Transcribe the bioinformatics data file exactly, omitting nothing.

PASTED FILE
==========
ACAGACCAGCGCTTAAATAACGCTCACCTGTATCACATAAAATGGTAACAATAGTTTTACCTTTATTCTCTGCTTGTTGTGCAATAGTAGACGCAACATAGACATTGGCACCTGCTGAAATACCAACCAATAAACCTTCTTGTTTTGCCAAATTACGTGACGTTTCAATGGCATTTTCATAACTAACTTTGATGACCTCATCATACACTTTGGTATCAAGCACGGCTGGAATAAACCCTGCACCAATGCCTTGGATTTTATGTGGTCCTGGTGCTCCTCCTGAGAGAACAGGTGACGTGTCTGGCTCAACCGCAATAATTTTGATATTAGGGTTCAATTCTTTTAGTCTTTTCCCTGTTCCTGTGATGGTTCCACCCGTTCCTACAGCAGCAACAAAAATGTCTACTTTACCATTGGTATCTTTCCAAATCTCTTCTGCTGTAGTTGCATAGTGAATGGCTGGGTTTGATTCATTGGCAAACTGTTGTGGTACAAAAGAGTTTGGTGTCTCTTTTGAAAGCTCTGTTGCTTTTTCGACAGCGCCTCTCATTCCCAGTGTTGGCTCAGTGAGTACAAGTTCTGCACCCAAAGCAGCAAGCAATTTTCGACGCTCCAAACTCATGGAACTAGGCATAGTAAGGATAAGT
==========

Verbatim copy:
ACAGACCAGCGCTTAAATAACGCTCACCTGTATCACATAAAATGGTAACAATAGTTTTACCTTTATTCTCTGCTTGTTGTGCAATAGTAGACGCAACATAGACATTGGCACCTGCTGAAATACCAACCAATAAACCTTCTTGTTTTGCCAAATTACGTGACGTTTCAATGGCATTTTCATAACTAACTTTGATGACCTCATCATACACTTTGGTATCAAGCACGGCTGGAATAAACCCTGCACCAATGCCTTGGATTTTATGTGGTCCTGGTGCTCCTCCTGAGAGAACAGGTGACGTGTCTGGCTCAACCGCAATAATTTTGATATTAGGGTTCAATTCTTTTAGTCTTTTCCCTGTTCCTGTGATGGTTCCACCCGTTCCTACAGCAGCAACAAAAATGTCTACTTTACCATTGGTATCTTTCCAAATCTCTTCTGCTGTAGTTGCATAGTGAATGGCTGGGTTTGATTCATTGGCAAACTGTTGTGGTACAAAAGAGTTTGGTGTCTCTTTTGAAAGCTCTGTTGCTTTTTCGACAGCGCCTCTCATTCCCAGTGTTGGCTCAGTGAGTACAAGTTCTGCACCCAAAGCAGCAAGCAATTTTCGACGCTCCAAACTCATGGAACTAGGCATAGTAAGGATAAGT